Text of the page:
Hurricane Michael speeds towards Florida
More than 180,000 people are under mandatory evacuation orders.
Hurricane Michael is speeding towards the Florida Panhandle with 120 mph winds and a potential storm surge of 13 feet.
Drawing energy from the warm waters of the Gulf of Mexico, the storm strengthened rapidly into a potentially devastating Category 3 by Tuesday evening.
It was expected to blow ashore around midday local time on Wednesday near Panama City Beach, along a lightly populated stretch of fishing villages and white-sand beaches.
While Florence took five days between the time it turned into a hurricane and the moment it rolled into the Carolinas, Michael gave Florida what amounted to two days’ notice.
It developed into a hurricane on Monday, and by Tuesday, more than 180,000 people were under mandatory evacuation orders.
Coastal residents rushed to board up their homes and stock up on bottled water and other supplies.
Florida governor Rick Scott warned it was a “monstrous hurricane”, and his Democratic opponent for the Senate, Bill Nelson, said a “wall of water” could cause destruction along the Panhandle.
“Don’t think that you can ride this out if you’re in a low-lying area,” Mr Nelson said on US news channel CNN.
Concerns have been raised over an apparent lack of urgency among some residents to evacuate.
Bay County Sheriff Tommy Ford said: “I am not seeing the level of traffic on the roadways that I would expect when we’ve called for the evacuation of 75% of this county.”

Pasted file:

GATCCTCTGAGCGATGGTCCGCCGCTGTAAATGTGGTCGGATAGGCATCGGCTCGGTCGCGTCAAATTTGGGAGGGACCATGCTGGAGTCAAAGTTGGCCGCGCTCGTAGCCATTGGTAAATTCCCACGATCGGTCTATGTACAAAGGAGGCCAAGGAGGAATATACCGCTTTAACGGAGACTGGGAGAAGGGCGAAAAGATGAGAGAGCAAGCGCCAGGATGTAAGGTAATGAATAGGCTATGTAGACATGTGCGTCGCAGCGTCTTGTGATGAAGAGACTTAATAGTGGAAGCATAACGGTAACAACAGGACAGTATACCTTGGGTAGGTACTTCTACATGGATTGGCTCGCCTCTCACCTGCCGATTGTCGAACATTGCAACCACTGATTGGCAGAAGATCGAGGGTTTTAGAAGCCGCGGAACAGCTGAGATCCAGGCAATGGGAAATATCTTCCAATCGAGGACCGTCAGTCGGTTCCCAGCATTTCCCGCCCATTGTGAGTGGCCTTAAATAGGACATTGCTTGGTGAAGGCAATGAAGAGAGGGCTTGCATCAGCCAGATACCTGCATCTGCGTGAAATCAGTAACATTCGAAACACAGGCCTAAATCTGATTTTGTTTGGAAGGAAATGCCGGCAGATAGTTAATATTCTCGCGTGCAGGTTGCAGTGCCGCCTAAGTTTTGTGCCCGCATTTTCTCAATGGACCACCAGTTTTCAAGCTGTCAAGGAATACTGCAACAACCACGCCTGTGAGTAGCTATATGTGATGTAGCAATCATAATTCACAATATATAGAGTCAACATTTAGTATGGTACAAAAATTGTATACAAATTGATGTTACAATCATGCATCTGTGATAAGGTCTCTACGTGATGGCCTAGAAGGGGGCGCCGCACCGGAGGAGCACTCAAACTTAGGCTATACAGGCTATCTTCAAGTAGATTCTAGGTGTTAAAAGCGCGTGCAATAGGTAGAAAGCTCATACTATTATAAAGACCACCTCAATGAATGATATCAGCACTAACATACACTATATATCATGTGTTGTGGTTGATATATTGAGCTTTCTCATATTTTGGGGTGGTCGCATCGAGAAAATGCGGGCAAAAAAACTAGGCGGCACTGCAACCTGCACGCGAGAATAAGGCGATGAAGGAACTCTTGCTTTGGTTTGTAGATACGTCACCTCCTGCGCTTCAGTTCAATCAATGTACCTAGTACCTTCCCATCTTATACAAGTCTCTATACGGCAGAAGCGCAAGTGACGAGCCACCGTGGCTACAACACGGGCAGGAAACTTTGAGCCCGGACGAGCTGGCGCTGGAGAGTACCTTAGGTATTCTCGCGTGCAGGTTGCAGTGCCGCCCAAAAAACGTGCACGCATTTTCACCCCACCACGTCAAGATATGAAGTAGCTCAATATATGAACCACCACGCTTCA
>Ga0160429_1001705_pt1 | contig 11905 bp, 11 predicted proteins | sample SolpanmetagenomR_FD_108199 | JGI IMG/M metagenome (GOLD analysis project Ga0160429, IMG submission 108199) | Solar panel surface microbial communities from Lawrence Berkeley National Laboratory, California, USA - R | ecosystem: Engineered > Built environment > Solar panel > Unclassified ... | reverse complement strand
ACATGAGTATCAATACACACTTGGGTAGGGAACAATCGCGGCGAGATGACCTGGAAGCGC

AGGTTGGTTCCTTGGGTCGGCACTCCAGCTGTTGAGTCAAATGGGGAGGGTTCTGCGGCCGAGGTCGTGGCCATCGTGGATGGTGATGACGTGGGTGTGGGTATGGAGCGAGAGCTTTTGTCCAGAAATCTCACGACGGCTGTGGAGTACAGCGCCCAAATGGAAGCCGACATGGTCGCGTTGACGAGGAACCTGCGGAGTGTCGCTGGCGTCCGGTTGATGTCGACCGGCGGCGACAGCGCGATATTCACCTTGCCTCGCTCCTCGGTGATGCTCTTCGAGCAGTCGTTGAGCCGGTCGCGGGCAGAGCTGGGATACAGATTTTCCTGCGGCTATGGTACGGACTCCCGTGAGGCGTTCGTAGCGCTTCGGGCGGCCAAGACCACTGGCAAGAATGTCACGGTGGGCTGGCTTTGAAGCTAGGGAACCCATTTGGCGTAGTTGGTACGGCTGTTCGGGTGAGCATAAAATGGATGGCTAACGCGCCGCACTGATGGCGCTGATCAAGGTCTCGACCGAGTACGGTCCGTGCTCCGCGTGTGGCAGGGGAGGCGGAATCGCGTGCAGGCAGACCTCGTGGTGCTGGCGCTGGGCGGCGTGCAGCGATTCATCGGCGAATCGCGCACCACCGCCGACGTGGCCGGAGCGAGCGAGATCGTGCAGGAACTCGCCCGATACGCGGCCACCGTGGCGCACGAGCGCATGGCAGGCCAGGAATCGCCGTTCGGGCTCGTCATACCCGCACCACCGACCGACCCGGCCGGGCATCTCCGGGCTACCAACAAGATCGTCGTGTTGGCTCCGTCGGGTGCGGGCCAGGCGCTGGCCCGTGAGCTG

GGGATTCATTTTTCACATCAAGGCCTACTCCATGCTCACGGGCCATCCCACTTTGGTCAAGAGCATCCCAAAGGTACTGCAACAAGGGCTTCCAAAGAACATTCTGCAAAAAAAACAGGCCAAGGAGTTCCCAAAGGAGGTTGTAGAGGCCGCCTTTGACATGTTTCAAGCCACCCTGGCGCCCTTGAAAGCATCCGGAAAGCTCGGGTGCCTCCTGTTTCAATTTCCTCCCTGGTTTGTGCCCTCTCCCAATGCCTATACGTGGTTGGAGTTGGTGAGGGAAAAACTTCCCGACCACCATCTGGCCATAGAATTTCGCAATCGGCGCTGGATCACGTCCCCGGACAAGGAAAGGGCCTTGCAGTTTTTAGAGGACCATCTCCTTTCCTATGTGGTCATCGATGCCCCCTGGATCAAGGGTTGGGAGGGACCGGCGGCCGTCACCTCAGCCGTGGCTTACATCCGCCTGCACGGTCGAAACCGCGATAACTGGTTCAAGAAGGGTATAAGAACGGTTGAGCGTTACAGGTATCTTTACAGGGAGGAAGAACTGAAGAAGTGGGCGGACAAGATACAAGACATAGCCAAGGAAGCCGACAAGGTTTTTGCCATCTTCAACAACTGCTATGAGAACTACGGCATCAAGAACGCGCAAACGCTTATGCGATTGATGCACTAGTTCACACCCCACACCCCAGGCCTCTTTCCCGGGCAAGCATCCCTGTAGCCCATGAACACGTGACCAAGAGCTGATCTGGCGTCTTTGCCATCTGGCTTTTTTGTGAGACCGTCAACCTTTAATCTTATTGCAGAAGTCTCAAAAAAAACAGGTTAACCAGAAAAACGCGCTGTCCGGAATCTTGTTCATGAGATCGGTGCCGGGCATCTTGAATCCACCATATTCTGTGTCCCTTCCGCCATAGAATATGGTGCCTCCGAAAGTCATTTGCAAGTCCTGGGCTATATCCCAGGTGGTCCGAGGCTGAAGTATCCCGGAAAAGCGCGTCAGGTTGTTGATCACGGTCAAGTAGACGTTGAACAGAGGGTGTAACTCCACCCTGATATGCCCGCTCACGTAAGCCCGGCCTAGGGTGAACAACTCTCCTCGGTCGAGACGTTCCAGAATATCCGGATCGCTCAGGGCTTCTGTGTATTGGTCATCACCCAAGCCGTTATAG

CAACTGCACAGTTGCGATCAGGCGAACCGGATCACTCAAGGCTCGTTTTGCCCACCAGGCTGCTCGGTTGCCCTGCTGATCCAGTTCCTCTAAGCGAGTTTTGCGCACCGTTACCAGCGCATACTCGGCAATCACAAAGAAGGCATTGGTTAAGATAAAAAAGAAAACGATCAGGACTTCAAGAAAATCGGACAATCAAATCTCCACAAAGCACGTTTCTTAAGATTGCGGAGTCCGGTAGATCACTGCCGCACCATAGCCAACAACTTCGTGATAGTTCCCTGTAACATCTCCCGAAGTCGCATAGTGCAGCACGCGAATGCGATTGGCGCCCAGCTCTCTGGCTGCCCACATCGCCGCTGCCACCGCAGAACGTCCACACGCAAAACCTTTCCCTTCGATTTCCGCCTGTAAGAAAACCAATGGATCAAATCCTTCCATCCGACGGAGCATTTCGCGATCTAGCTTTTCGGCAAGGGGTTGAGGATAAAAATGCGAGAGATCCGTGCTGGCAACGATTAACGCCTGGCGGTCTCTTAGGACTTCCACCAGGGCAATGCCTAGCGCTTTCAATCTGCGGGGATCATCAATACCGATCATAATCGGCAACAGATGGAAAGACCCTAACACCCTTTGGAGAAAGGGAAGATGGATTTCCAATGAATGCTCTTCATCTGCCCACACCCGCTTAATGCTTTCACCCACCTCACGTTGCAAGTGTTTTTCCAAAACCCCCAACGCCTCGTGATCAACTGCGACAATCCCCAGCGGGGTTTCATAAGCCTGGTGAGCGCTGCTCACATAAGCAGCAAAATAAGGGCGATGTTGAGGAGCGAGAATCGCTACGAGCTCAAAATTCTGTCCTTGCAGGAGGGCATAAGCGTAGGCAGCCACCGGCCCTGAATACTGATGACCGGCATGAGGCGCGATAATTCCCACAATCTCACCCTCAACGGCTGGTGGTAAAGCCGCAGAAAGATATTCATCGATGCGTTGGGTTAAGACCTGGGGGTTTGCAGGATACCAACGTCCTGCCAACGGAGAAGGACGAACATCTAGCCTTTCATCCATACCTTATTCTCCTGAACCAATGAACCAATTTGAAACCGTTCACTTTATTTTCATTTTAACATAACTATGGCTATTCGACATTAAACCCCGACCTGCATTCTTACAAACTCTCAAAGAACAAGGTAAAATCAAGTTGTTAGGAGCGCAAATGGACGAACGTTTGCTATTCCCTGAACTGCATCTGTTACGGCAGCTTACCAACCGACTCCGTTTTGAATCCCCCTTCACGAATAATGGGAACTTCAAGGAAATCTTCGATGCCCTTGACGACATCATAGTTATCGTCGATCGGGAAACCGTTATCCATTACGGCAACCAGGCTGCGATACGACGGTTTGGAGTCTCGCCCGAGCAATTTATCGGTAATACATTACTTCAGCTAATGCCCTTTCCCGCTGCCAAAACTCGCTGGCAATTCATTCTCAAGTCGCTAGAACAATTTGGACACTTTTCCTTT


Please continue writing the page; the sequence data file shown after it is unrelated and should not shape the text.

⚠️ If you're told to evacuate for Hurricane #Michael, leave NOW. ⚠️— FEMA (@fema) October 9, 2018
Today is the last day to travel before storm conditions start. Storm surge is deadly, take it seriously.
Follow @FLSERT & visit https://t.co/Chwi6Bp6Rd. pic.twitter.com/NszTNJdMuy
Mandatory evacuation orders went into effect in Panama City Beach and other low-lying areas in the storm’s path. That included Pensacola Beach but not in Pensacola itself, a city of about 54,000.
Forecasters said parts of the Panhandle and Florida’s marshy, lightly populated Big Bend area — the crook of Florida’s elbow — could see 9 to 13 feet (2.7 to 4 meters) of storm surge.
About 20 miles in from the coast, in Tallahassee, the state capital, people rushed to fill their petrol tanks and get supplies. Many petrol stations in Tallahassee had run out of fuel.
Hurricane Michael will be here TONIGHT. This is your LAST CHANCE to get prepared for this monstrous and deadly storm. The state is not taking this storm lightly and neither should any family.— Rick Scott (@SenRickScott) October 9, 2018
I just left Franklin County after giving updates about Hurricane Michael. This storm is DEADLY. It is critical that you listen to local news for reports and warnings from local and state officials as Hurricane Michael approaches FL. pic.twitter.com/mclwT0fsJI— Rick Scott (@SenRickScott) October 9, 2018
Tallahassee Mayor Andrew Gillum, Florida’s Democratic nominee for governor, helped people fill sandbags.
Several people were taken by van from coastal Wakulla County to Tallahassee’s Leon County to the north. Wakulla County’s shelters are not considered reliable against storms stronger than a Category 2.
Michael could dump up to a foot of rain over some Panhandle communities before its remnants go back out to sea by way of the mid-Atlantic states over the next few days.
Forecasters said it could bring 3 to 6 inches of rain to Georgia, the Carolinas and Virginia, triggering flash flooding in a corner of the country still recovering from Florence.
“I know people are fatigued from Florence, but don’t let this storm catch you with your guard down,” North Carolina governor Roy Cooper said, adding: “A number of homes have rooftop tarps that could be damaged or blown away with this wind.”